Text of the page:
T. C. CANNON Self Portrait Original Japanese Woodblock Print (Artist Proof)

T. C. CANNON Self Portrait Original Japanese Woodblock Print (Artist Proof)

T. C. CANNON Self Portrait Original Japanese Woodblock Print (Artist Proof)

T. C. CANNON Self Portrait Original Japanese Woodblock Print (Artist Proof)

T. C. CANNON Self Portrait Original Japanese Woodblock Print (Artist Proof)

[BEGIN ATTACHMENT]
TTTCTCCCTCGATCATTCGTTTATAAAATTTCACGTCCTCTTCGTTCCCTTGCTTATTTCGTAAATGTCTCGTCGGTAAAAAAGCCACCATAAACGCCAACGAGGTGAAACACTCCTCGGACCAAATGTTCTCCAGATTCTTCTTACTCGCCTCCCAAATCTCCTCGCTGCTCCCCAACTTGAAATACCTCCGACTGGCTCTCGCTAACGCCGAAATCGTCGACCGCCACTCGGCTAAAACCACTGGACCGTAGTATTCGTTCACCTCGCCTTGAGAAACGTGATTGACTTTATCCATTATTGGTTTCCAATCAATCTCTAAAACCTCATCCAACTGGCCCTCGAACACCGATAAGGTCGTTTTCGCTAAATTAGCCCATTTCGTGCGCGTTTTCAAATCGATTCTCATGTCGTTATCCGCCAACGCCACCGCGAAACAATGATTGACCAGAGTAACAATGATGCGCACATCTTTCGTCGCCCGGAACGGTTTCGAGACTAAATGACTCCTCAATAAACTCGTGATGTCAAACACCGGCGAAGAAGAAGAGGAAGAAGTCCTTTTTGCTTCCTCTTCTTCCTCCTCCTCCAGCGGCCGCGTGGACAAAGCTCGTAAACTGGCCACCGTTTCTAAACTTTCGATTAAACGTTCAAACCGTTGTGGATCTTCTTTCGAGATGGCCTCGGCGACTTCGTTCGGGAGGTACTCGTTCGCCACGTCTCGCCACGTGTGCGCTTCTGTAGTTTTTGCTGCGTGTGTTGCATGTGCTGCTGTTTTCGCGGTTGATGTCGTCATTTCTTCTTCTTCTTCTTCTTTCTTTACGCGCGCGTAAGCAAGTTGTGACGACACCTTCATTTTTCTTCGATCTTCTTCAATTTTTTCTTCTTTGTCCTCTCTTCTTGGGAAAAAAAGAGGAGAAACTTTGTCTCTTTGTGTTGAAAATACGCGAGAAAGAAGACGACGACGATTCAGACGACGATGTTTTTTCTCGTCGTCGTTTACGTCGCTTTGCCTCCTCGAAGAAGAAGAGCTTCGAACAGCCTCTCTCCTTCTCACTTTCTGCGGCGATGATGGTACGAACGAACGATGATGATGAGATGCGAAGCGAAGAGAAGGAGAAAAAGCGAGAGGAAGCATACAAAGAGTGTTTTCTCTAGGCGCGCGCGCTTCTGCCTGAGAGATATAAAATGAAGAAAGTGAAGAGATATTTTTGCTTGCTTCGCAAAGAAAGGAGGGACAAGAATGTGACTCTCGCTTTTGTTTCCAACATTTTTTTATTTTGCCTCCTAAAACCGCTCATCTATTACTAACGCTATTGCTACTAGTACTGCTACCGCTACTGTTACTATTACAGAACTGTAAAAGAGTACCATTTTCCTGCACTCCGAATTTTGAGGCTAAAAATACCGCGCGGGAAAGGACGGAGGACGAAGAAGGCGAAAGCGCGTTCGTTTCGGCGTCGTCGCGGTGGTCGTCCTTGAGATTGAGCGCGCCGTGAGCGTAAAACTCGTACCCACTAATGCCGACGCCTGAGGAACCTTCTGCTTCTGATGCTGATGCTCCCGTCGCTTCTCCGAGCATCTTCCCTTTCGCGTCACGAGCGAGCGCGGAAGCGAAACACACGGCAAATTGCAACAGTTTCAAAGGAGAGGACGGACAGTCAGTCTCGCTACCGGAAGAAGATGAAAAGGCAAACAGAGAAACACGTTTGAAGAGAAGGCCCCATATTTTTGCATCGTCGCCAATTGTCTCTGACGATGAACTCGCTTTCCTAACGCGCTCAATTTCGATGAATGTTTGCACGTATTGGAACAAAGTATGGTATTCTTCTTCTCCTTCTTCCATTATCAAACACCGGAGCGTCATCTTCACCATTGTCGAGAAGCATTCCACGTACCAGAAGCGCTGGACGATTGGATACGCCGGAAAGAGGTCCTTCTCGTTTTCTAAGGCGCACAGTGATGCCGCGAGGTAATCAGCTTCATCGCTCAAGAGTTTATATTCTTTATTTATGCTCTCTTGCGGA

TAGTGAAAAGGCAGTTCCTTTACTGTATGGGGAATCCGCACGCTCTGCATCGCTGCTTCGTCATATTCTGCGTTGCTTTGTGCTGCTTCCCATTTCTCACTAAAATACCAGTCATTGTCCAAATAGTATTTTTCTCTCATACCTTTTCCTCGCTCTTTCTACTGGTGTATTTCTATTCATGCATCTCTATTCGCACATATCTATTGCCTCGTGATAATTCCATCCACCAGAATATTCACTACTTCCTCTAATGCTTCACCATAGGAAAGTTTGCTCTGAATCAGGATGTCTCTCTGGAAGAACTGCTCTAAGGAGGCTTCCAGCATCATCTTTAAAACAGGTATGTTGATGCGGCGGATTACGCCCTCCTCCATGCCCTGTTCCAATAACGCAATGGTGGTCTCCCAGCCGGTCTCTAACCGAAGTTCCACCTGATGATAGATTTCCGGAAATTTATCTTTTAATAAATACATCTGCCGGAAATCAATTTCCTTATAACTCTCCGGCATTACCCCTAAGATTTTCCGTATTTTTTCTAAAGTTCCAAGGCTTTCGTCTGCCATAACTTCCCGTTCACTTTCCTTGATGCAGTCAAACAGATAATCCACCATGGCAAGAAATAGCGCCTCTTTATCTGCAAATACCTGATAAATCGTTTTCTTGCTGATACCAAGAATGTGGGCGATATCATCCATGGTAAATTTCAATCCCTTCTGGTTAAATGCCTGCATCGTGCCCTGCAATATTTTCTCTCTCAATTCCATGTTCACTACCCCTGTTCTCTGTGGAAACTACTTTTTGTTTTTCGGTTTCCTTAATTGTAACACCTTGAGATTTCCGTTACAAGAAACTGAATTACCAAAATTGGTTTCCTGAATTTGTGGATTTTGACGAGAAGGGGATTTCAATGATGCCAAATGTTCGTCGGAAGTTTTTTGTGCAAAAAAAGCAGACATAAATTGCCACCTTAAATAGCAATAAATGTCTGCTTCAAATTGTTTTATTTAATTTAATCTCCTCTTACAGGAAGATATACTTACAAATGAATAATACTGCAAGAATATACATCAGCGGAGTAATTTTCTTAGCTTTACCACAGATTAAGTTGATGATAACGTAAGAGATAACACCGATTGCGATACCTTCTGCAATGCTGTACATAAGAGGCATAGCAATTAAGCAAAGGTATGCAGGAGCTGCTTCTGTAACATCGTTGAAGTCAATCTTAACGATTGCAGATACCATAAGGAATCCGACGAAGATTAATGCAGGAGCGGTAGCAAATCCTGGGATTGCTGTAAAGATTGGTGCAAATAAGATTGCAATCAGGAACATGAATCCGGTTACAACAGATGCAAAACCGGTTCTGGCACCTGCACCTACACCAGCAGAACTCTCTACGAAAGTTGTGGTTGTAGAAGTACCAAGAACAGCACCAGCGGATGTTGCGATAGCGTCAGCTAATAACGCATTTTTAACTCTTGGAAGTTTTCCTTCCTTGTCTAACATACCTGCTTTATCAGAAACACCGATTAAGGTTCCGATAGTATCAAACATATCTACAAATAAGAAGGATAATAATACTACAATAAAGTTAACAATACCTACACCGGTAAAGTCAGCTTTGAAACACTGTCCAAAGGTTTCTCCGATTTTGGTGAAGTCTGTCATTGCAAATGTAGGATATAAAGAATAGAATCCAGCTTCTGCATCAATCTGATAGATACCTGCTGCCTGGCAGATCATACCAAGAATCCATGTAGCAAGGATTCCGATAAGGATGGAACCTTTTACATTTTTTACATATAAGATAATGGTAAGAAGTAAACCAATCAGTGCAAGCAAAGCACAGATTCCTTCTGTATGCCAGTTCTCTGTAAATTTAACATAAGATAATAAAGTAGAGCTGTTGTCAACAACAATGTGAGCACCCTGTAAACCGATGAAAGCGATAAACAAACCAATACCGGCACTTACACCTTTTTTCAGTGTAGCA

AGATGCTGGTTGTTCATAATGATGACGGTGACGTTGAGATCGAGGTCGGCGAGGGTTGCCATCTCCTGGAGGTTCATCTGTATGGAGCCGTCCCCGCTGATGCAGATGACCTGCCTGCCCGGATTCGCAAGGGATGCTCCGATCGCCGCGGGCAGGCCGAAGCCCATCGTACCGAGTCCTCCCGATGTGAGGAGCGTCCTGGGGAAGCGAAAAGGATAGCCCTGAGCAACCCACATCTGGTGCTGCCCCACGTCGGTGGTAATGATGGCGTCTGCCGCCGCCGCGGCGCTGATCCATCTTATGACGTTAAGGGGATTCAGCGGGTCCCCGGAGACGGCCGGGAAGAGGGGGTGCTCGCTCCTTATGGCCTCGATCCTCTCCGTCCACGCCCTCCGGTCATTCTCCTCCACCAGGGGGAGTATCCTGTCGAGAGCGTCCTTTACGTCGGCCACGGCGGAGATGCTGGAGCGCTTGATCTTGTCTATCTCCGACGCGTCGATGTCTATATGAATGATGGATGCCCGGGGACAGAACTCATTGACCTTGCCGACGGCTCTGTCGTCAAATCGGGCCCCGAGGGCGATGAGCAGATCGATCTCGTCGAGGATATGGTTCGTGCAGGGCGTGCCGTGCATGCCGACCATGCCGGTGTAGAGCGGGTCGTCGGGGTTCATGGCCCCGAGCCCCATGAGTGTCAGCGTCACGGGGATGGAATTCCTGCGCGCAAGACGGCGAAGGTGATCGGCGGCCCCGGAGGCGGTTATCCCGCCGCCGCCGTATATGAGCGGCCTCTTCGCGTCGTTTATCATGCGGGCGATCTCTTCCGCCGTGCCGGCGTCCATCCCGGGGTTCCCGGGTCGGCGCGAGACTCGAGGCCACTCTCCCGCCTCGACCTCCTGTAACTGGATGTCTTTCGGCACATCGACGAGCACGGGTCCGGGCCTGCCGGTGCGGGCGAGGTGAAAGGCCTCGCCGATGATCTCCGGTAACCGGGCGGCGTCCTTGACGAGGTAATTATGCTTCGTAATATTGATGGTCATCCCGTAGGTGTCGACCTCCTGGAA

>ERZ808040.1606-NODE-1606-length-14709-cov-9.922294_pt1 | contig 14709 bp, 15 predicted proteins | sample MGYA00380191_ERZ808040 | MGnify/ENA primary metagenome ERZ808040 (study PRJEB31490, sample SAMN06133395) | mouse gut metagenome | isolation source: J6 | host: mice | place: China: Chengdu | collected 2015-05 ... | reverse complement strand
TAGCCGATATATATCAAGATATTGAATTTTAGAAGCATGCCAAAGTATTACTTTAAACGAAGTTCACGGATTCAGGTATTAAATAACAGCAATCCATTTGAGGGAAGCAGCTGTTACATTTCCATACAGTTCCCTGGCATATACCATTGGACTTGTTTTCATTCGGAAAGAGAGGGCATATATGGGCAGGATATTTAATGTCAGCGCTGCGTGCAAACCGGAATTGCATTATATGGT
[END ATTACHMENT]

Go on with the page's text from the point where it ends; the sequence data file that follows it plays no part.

T. C. CANNON Self Portrait Original Japanese Woodblock Print (Artist Proof)

T. C. CANNON Self Portrait Original Japanese Woodblock Print (Artist Proof)

T. C. CANNON Self Portrait Original Japanese Woodblock Print (Artist Proof)

T. C. CANNON Self Portrait Original Japanese Woodblock Print (Artist Proof)

T. C. CANNON Self Portrait Original Japanese Woodblock Print (Artist Proof)

T. C. CANNON Self Portrait Original Japanese Woodblock Print (Artist Proof)

T. C. CANNON Self Portrait Original Japanese Woodblock Print (Artist Proof)